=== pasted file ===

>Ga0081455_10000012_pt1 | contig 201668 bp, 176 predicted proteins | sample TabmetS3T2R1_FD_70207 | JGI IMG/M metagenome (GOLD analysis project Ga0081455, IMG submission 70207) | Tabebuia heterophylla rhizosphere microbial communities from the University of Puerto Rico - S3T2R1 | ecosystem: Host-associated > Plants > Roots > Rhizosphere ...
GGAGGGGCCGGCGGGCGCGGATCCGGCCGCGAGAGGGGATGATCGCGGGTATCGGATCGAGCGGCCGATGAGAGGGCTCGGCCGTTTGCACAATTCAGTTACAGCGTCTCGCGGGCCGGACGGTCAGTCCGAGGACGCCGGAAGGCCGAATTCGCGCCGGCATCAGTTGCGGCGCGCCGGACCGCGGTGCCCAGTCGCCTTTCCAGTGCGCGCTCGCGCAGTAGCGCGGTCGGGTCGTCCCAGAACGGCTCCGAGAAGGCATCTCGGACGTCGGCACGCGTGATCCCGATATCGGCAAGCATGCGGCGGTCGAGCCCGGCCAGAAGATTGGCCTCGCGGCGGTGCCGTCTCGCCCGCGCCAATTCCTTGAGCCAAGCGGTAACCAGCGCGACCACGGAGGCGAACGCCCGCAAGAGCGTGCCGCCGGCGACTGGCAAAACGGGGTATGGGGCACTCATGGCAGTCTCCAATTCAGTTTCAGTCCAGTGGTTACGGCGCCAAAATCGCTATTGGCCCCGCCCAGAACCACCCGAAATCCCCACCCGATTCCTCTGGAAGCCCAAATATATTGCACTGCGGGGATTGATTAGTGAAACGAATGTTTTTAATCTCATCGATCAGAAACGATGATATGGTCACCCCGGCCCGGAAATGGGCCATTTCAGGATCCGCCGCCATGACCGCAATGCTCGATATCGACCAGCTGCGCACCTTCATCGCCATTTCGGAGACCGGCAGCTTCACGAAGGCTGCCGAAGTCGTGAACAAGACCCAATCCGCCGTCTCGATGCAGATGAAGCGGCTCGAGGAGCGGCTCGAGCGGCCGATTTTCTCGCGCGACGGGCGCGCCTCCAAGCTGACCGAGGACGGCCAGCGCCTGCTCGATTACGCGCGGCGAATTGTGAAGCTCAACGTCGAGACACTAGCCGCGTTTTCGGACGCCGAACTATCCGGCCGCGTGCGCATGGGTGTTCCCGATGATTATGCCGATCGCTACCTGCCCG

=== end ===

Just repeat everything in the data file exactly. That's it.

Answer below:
>Ga0081455_10000012_pt1 | contig 201668 bp, 176 predicted proteins | sample TabmetS3T2R1_FD_70207 | JGI IMG/M metagenome (GOLD analysis project Ga0081455, IMG submission 70207) | Tabebuia heterophylla rhizosphere microbial communities from the University of Puerto Rico - S3T2R1 | ecosystem: Host-associated > Plants > Roots > Rhizosphere ...
GGAGGGGCCGGCGGGCGCGGATCCGGCCGCGAGAGGGGATGATCGCGGGTATCGGATCGAGCGGCCGATGAGAGGGCTCGGCCGTTTGCACAATTCAGTTACAGCGTCTCGCGGGCCGGACGGTCAGTCCGAGGACGCCGGAAGGCCGAATTCGCGCCGGCATCAGTTGCGGCGCGCCGGACCGCGGTGCCCAGTCGCCTTTCCAGTGCGCGCTCGCGCAGTAGCGCGGTCGGGTCGTCCCAGAACGGCTCCGAGAAGGCATCTCGGACGTCGGCACGCGTGATCCCGATATCGGCAAGCATGCGGCGGTCGAGCCCGGCCAGAAGATTGGCCTCGCGGCGGTGCCGTCTCGCCCGCGCCAATTCCTTGAGCCAAGCGGTAACCAGCGCGACCACGGAGGCGAACGCCCGCAAGAGCGTGCCGCCGGCGACTGGCAAAACGGGGTATGGGGCACTCATGGCAGTCTCCAATTCAGTTTCAGTCCAGTGGTTACGGCGCCAAAATCGCTATTGGCCCCGCCCAGAACCACCCGAAATCCCCACCCGATTCCTCTGGAAGCCCAAATATATTGCACTGCGGGGATTGATTAGTGAAACGAATGTTTTTAATCTCATCGATCAGAAACGATGATATGGTCACCCCGGCCCGGAAATGGGCCATTTCAGGATCCGCCGCCATGACCGCAATGCTCGATATCGACCAGCTGCGCACCTTCATCGCCATTTCGGAGACCGGCAGCTTCACGAAGGCTGCCGAAGTCGTGAACAAGACCCAATCCGCCGTCTCGATGCAGATGAAGCGGCTCGAGGAGCGGCTCGAGCGGCCGATTTTCTCGCGCGACGGGCGCGCCTCCAAGCTGACCGAGGACGGCCAGCGCCTGCTCGATTACGCGCGGCGAATTGTGAAGCTCAACGTCGAGACACTAGCCGCGTTTTCGGACGCCGAACTATCCGGCCGCGTGCGCATGGGTGTTCCCGATGATTATGCCGATCGCTACCTGCCCG